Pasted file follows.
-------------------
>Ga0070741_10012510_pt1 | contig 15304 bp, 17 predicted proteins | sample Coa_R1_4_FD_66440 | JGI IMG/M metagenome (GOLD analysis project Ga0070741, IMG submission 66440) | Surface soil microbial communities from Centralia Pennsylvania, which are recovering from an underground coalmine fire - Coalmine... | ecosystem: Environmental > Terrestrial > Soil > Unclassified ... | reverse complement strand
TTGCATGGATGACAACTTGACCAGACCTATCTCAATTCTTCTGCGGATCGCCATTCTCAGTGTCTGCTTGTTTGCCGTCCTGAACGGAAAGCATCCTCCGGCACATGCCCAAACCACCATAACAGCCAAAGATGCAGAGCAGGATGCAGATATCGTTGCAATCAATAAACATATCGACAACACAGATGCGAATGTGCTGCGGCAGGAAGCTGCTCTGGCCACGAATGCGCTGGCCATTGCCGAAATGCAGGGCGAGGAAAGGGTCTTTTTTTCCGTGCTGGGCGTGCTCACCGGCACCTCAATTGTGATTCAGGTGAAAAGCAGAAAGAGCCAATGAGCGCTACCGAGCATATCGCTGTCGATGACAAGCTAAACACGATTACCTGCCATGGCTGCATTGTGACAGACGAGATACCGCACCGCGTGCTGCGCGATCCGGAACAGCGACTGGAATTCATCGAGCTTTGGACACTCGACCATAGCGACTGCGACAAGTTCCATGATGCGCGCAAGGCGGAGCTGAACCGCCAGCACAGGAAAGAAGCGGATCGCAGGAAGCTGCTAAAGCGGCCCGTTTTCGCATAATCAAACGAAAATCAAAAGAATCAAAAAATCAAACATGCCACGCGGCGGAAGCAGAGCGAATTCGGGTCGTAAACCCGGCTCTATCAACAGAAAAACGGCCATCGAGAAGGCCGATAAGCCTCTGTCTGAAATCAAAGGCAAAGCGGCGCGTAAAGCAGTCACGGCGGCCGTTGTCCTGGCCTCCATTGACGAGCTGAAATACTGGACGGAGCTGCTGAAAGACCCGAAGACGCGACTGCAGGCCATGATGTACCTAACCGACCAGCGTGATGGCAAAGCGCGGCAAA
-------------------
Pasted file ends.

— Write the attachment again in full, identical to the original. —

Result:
>Ga0070741_10012510_pt1 | contig 15304 bp, 17 predicted proteins | sample Coa_R1_4_FD_66440 | JGI IMG/M metagenome (GOLD analysis project Ga0070741, IMG submission 66440) | Surface soil microbial communities from Centralia Pennsylvania, which are recovering from an underground coalmine fire - Coalmine... | ecosystem: Environmental > Terrestrial > Soil > Unclassified ... | reverse complement strand
TTGCATGGATGACAACTTGACCAGACCTATCTCAATTCTTCTGCGGATCGCCATTCTCAGTGTCTGCTTGTTTGCCGTCCTGAACGGAAAGCATCCTCCGGCACATGCCCAAACCACCATAACAGCCAAAGATGCAGAGCAGGATGCAGATATCGTTGCAATCAATAAACATATCGACAACACAGATGCGAATGTGCTGCGGCAGGAAGCTGCTCTGGCCACGAATGCGCTGGCCATTGCCGAAATGCAGGGCGAGGAAAGGGTCTTTTTTTCCGTGCTGGGCGTGCTCACCGGCACCTCAATTGTGATTCAGGTGAAAAGCAGAAAGAGCCAATGAGCGCTACCGAGCATATCGCTGTCGATGACAAGCTAAACACGATTACCTGCCATGGCTGCATTGTGACAGACGAGATACCGCACCGCGTGCTGCGCGATCCGGAACAGCGACTGGAATTCATCGAGCTTTGGACACTCGACCATAGCGACTGCGACAAGTTCCATGATGCGCGCAAGGCGGAGCTGAACCGCCAGCACAGGAAAGAAGCGGATCGCAGGAAGCTGCTAAAGCGGCCCGTTTTCGCATAATCAAACGAAAATCAAAAGAATCAAAAAATCAAACATGCCACGCGGCGGAAGCAGAGCGAATTCGGGTCGTAAACCCGGCTCTATCAACAGAAAAACGGCCATCGAGAAGGCCGATAAGCCTCTGTCTGAAATCAAAGGCAAAGCGGCGCGTAAAGCAGTCACGGCGGCCGTTGTCCTGGCCTCCATTGACGAGCTGAAATACTGGACGGAGCTGCTGAAAGACCCGAAGACGCGACTGCAGGCCATGATGTACCTAACCGACCAGCGTGATGGCAAAGCGCGGCAAA